Several years ago, I contacted a poet who was known to advise writers about publication possibilities for their work. With considerable hope, I sent her 25 of my poems. When she came to consult with me a week later, she brought a sheet of paper on which were listed, under 3 headings--"too personal," "too political," and "Yes"--the results of decades of my labor. I was astonished to learn that the list marked "too political" contained many of what I considered my best poems.
"Hell," I replied, "almost all of my poems are either political or personal." Even a totally innocuous poem such as "The Eyes of the Children of Solentiname" was destined to mold in the slush pile because I had included a slightly negative reference to Disneyland.
Adrienne Rich defined a patriot as someone who "wrestles for the soul of her country." For decades I have followed Rich's injunction, and several years ago wrote a book entitled Struggling for the Soul of Our County. In that volume I wrote about the American Empire and castigated our political leaders for decades of invasions and occupations south of the Rio Grande, for C.I.A.-orchestrated coups from Guatemala to Chile and, much farther from home, from Indonesia to the Central African Republic, with lives lost, according to one former C.I.A. officer, numbering in the "gross millions." Hence readers will find here poems like "New World Order," angry poems, bitter in tone, as well as a satirical poem such as "Epitaph for Ronald Reagan." I even took a shot, in "Pledge of Allegiance," at Humpty Trumpty. But they will also encounter poems that are all sweetness and light such as the sonnet I composed in 1958 after my first date with Ann Hutt, who became my wife.
As I approach my eighty-ninth birthday, I feel totally blessed to have had a career writing and teaching poetry. With luck I may live to write a few more poems.
"In this wide-ranging book of exquisitely crafted poems, Preston Browning writes, "I long for poets/who speak a mother tongue/meant to connect//..." And that is precisely what he gives us. . . . Carry this book with you; when you need that special poem, you will no doubt find it here." --Patricia Lee Lewis, author of the poetry books, A Kind of Yellow and High Lonesome, leads creative writing workshops at Patchwork Farm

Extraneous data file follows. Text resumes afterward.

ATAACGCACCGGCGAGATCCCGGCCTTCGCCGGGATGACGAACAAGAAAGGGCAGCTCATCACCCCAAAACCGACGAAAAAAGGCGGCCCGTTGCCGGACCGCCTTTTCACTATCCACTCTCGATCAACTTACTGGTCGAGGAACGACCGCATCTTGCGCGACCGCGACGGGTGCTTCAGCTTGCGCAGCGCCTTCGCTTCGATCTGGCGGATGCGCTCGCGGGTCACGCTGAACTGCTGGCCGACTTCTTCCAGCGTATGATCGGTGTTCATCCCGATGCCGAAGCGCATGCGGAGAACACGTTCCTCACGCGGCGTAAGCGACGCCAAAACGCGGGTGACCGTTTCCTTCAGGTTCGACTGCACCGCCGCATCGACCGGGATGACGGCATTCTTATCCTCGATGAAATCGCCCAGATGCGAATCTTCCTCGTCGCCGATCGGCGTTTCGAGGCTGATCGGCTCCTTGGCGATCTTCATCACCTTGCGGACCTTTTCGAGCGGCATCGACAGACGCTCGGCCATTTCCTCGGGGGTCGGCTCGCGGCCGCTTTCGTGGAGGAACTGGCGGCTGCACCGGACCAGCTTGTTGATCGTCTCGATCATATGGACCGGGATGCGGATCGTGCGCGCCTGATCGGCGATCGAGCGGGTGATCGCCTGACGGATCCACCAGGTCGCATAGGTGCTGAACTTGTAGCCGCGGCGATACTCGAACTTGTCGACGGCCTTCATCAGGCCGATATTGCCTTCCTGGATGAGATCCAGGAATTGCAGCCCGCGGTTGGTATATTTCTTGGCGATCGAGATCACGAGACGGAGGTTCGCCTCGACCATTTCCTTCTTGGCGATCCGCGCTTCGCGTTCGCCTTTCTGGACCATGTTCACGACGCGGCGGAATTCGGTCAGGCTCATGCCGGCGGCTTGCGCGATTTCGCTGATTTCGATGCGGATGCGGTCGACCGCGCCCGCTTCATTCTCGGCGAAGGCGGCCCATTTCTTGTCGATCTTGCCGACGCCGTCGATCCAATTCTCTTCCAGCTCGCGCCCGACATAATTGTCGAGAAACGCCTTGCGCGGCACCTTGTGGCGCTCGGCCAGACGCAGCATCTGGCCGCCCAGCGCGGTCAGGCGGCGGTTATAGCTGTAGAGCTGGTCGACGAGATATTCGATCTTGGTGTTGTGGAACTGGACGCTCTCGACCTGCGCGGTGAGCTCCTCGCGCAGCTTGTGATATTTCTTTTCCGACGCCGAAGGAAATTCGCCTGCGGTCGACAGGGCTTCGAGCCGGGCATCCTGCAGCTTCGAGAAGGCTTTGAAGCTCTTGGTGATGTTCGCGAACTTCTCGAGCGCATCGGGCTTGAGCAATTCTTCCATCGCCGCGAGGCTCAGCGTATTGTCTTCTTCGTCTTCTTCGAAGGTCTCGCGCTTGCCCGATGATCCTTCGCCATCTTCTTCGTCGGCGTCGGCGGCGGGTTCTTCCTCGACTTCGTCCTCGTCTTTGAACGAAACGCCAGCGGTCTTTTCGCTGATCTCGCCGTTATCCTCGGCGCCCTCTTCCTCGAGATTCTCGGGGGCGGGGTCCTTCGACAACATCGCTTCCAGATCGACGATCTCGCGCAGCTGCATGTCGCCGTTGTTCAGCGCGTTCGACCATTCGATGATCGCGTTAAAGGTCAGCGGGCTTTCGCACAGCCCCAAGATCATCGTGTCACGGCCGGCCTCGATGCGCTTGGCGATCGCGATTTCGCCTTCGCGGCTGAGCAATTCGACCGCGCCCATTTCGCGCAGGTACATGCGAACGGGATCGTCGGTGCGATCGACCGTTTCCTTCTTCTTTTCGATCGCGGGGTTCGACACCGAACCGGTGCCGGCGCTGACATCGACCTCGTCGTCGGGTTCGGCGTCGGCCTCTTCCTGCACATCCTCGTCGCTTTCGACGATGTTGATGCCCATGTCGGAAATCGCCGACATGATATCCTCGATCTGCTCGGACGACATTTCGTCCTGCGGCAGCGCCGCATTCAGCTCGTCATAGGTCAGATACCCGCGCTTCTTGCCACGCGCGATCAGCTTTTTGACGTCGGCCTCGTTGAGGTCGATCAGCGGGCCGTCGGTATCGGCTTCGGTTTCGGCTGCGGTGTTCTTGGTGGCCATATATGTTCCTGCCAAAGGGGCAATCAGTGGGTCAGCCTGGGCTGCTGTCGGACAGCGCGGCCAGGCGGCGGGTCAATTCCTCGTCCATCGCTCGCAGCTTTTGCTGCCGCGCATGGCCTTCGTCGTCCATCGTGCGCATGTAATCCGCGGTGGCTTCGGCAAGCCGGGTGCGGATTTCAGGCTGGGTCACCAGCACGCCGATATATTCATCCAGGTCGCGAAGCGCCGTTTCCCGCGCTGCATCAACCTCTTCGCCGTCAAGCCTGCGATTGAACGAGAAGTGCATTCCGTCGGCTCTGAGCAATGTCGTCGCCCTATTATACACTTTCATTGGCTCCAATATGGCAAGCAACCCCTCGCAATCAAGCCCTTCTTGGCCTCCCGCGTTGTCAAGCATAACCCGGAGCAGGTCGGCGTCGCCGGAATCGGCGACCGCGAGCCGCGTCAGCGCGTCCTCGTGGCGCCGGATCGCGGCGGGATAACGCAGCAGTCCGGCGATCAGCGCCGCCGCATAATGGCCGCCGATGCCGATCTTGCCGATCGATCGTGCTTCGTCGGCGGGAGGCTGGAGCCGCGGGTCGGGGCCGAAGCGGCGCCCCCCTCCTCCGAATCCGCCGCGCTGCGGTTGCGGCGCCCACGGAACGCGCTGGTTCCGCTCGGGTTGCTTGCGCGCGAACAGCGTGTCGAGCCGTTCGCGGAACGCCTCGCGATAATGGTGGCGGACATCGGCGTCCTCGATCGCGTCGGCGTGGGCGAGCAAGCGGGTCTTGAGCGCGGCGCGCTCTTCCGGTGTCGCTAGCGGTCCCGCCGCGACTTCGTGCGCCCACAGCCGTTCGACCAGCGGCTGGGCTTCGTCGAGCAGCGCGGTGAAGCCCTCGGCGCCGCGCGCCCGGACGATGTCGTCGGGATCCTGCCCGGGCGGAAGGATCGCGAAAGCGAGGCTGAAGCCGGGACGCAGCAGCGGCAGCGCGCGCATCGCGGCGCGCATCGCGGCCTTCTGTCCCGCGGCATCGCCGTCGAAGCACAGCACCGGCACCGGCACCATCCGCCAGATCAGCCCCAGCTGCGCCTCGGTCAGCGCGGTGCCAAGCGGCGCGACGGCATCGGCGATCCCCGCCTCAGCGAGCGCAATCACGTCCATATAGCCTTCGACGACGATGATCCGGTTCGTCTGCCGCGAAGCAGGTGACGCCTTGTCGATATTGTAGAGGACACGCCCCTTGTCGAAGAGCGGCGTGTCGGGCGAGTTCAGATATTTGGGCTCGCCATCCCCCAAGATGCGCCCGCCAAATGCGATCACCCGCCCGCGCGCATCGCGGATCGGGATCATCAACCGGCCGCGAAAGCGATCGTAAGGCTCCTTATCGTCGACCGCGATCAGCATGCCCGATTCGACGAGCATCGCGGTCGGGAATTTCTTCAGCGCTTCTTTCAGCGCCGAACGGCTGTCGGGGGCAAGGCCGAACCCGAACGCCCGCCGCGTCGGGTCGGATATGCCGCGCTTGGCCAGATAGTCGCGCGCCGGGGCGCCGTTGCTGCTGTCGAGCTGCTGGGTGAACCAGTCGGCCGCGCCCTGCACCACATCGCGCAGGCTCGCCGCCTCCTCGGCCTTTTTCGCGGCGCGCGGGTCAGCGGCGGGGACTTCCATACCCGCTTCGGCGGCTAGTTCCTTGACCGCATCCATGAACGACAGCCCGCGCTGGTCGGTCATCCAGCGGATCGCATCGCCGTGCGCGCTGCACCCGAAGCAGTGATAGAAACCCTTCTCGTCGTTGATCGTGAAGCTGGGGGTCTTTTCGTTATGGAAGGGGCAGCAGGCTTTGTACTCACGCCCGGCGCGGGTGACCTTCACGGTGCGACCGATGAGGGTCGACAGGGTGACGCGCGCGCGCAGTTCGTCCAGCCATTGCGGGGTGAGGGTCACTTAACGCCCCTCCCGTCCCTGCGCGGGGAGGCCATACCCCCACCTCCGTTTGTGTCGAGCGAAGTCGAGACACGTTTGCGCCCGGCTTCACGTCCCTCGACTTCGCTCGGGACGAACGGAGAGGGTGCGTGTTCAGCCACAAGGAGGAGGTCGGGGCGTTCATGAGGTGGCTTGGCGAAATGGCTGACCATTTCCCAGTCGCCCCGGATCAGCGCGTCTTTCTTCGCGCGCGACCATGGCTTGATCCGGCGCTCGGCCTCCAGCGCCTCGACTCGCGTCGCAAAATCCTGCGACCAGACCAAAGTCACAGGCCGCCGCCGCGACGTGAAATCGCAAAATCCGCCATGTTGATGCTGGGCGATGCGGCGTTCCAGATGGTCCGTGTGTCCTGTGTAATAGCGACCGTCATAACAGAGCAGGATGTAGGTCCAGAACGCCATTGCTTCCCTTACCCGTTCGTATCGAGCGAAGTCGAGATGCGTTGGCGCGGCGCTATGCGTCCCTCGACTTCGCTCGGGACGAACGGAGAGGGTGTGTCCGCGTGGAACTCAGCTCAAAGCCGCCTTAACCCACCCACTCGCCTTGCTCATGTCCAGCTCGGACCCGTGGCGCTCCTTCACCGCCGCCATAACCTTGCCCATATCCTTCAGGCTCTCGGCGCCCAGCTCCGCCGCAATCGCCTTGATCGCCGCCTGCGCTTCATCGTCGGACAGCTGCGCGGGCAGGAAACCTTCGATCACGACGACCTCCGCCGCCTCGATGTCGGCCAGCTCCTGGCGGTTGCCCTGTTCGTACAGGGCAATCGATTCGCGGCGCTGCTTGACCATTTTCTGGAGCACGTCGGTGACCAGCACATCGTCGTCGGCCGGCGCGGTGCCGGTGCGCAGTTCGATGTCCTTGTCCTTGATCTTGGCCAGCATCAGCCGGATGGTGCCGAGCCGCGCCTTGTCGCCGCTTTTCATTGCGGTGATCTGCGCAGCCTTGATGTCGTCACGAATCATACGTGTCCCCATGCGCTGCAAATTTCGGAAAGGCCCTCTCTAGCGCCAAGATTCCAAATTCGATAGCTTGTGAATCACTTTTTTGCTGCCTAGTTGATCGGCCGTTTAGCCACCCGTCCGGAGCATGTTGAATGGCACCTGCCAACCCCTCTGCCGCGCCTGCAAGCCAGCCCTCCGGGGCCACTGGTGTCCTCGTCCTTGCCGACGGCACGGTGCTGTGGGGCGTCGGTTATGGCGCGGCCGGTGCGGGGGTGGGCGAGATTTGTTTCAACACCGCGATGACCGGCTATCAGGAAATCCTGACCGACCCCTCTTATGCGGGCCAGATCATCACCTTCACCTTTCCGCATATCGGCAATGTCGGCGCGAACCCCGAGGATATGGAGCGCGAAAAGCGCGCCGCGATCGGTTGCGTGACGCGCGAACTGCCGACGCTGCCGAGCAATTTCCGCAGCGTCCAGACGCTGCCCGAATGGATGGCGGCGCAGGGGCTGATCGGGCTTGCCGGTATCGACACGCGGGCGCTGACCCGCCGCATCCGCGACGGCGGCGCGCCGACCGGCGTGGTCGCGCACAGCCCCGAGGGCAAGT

"Preston Browning is a force of nature and a poet of remarkable range. In this volume of poems and translations, he moves effortlessly from poems of love and courtship to political reckoning. I was consistently transfixed." --Steve Almond, author of Bad Stories: What the Hell Just Happened to Our Country
"Browning's poems range from sonnet to elegy to nursery rhyme. Through all the changes, he knows exactly what he is doing: striving to create " . . . poetry in a language less precious / than that other tongue / that may be just the thing / for communicating with angels." Sandino's Grave welcomes in all of us the angels of listening, and being the better for it." --Pat Schneider, author: Writing Alone and With Others and How the Light Gets In, and founder, Amherst Writers & Artists
"Sandino's Grave is an all-encompassing triumph of erudition, craft, and political convictions." --Mark Pawlak, author most recently of Reconnaissance
Preston M. Browning, Jr., a retired English professor, has published three books: Flannery O'Connor: The Coincidence of the Holy and the Demonic in O'Connor's Fiction, Affection and Estrangement: A Southern Family Memoir, and the most recent, a collection of ten essays entitled Struggling for the Soul of Our Country. He has been writing poetry for decades, with poems appearing in The Friends Journal, Phase & Cycle, The Pikestaff Forum, The Ecozoic Reader, and other journals. In the late seventies Browning and his family spent an academic year in Macedonia on a Fulbright grant to teach American literature at the university in Skopje. He is the owner and director of Wellspring House: A Retreat for Writers and Artists in Ashfield, Massachusetts.